When Phoenix chef Silvana Salcido Esparza closed Barrio Café Gran Reserva recently, the Valley lost not only a beloved restaurant, but also a fascinating slice of local arts and culture.
Esparza did a heartfelt virtual tour of the space on Saturday, April 18, explaining that she’d decided to close “due to zero funding and coronavirus.” She posted the video on her Facebook page, so people could see her take a final walk through the restaurant, from the dining room to a pair of bathrooms.
The chef’s eyes welled up with tears as she stood inside a tiny bathroom with walls completely covered by Angel Diaz artworks done in striking black, white, and gray tones. His interior mural references the Mexican Revolution. “When I got to that art, it just hit me,” she says.
“That room is all about people who were revolutionaries fighting with Pancho Villa,” Esparza explains. “I’m from a place where he’s beloved."
But there was more to it that day because Esparza was also struck in that moment by how much oppression she’s experienced making her way as a chef. The news that bigger restaurants were getting financial help to deal with COVID-19 as she was shuttering Barrio Café Gran Reserva for good didn’t help.
In 2016, she’d commissioned several artists to create work for the intimate restaurant. Local artists made curtains for the space and created stunning gold lettering on the tall windows that overlooked the bustling arts scene during First and Third Friday Grand Avenue art walks.
Tato Caraveo is one of several artists whose works were featured at Barrio Café Gran Reserva. He’s a prolific muralist whose surrealistic art dots the downtown Phoenix landscape, including the Arizona Opera building. Entering Barrio Café Gran Reserva, diners saw Caraveo's paintings of two women — one a mariachi singer, another holding a guitar. "She's been pretty amazing at just keeping all these artists working," he says.
Thomas “Breeze” Marcus, whose elaborate line work references Tohono O’odham basketry, painted the kitchen at Barrio Café Gran Reserva. Lalo Cota painted a small passageway using his iconic style, which includes skeleton figures and large, colorful roses. Pablo Luna painted bright imagery inside another bathroom.
Esparza has already commissioned Caraveo to paint the bar area for Barrio Café on 16th Street, where they met up recently to discuss design ideas. Caraveo painted a new mural on the back of that building earlier this year, incorporating a soft vibe and orange color the chef hopes to incorporate inside the space as well.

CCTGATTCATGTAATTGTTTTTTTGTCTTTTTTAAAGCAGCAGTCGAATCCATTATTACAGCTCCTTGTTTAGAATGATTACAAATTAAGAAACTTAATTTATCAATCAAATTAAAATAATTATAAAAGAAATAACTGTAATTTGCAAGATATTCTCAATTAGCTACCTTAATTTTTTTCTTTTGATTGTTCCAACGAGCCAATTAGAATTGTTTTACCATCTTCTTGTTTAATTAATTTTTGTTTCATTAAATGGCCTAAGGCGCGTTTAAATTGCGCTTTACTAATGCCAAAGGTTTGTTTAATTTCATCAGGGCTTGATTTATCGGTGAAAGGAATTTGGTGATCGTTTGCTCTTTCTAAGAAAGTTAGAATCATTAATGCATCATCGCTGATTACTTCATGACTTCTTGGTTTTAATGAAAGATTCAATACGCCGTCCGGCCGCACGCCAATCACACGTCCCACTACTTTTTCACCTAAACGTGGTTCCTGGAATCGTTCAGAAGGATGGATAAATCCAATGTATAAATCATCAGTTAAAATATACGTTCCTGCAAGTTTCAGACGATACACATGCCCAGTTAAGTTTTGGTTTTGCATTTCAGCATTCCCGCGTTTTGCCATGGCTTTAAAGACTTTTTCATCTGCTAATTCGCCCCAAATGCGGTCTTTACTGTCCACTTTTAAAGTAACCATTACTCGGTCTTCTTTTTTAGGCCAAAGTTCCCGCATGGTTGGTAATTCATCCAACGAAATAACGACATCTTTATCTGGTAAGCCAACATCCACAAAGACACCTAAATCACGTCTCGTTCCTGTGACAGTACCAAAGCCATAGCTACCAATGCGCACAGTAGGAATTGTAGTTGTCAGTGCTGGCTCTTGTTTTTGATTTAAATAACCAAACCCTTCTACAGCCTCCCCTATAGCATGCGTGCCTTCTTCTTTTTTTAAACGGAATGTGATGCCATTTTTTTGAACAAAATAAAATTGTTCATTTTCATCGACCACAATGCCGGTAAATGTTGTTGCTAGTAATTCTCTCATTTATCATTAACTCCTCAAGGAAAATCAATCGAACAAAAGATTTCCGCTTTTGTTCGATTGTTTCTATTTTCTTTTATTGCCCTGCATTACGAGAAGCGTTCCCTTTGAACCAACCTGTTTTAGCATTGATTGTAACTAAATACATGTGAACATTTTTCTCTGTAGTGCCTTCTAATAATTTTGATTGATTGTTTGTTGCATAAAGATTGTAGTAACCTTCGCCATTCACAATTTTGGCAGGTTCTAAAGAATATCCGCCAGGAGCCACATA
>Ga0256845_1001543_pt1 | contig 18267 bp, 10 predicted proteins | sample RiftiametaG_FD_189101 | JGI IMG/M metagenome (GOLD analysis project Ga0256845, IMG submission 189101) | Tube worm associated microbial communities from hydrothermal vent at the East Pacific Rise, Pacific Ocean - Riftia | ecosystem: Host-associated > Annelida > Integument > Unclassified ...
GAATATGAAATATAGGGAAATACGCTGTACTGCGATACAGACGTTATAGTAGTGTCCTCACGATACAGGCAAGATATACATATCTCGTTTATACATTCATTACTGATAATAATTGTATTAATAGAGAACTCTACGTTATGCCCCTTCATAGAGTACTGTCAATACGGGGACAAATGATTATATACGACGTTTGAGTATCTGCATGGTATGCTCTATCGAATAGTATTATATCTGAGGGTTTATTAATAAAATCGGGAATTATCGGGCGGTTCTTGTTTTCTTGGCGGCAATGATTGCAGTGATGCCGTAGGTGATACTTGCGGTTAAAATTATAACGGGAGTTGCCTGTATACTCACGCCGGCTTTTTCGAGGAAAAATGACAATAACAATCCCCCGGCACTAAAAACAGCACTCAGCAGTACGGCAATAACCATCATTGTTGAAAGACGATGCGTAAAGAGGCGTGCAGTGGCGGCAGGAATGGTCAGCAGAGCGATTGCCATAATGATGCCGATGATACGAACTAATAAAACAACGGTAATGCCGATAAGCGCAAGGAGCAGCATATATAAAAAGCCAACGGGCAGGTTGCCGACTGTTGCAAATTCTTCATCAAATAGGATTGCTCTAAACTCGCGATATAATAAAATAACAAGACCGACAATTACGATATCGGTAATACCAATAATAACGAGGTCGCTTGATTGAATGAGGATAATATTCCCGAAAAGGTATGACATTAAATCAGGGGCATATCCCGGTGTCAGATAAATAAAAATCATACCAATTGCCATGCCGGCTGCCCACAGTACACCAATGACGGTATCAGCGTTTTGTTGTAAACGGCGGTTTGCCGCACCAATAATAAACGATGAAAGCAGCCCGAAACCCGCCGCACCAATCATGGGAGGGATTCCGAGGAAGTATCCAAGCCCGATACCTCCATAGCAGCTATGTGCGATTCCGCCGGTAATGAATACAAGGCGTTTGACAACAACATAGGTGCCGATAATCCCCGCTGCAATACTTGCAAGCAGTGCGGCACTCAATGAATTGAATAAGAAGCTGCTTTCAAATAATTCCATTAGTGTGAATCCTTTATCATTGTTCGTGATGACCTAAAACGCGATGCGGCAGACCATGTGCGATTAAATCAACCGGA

She’s hoping public health conditions will make it possible to open the restaurant in June, which will be 18 years after she launched Barrio Café. She’s calling the space Barrio Café 2.0 to signal the fact that she’s changed through the years, like the community that surrounds her.
In the meantime, Esparza is operating a community kitchen to help feed people who’ve taken a financial hit due to COVID-19, as well as local nurses. She learned on April 22, that she’d received a Paycheck Protection Program loan for just over $236,000, which will help her pay employees to stay home during the temporary Barrio Café closure.
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Years ago, Esparza worked with local artists to launch an ongoing mural project called Calle 16, which includes murals by renowned artists from El Moises to El Mac. Their work made that area one of the city’s top mural art destinations. Even now, she’s got new murals up on the wooden panels that cover the front of the building.
Still, the murals inside Barrio Café Gran Reserva had a singular charm, and added a beautiful twist to the Grand Avenue neighborhood whose creatives take pride in funky art and historic preservation.
Beatrice Moore, a Phoenix artist who owns the Bragg’s Pie Factory building that housed Barrio Café Gran Reserva, says she’s planning to leave the space vacant for a while, which means the murals will live on for at least a time. “I almost want to preserve it as it is,” Moore says. “Chef Silvana left some big shoes to fill.”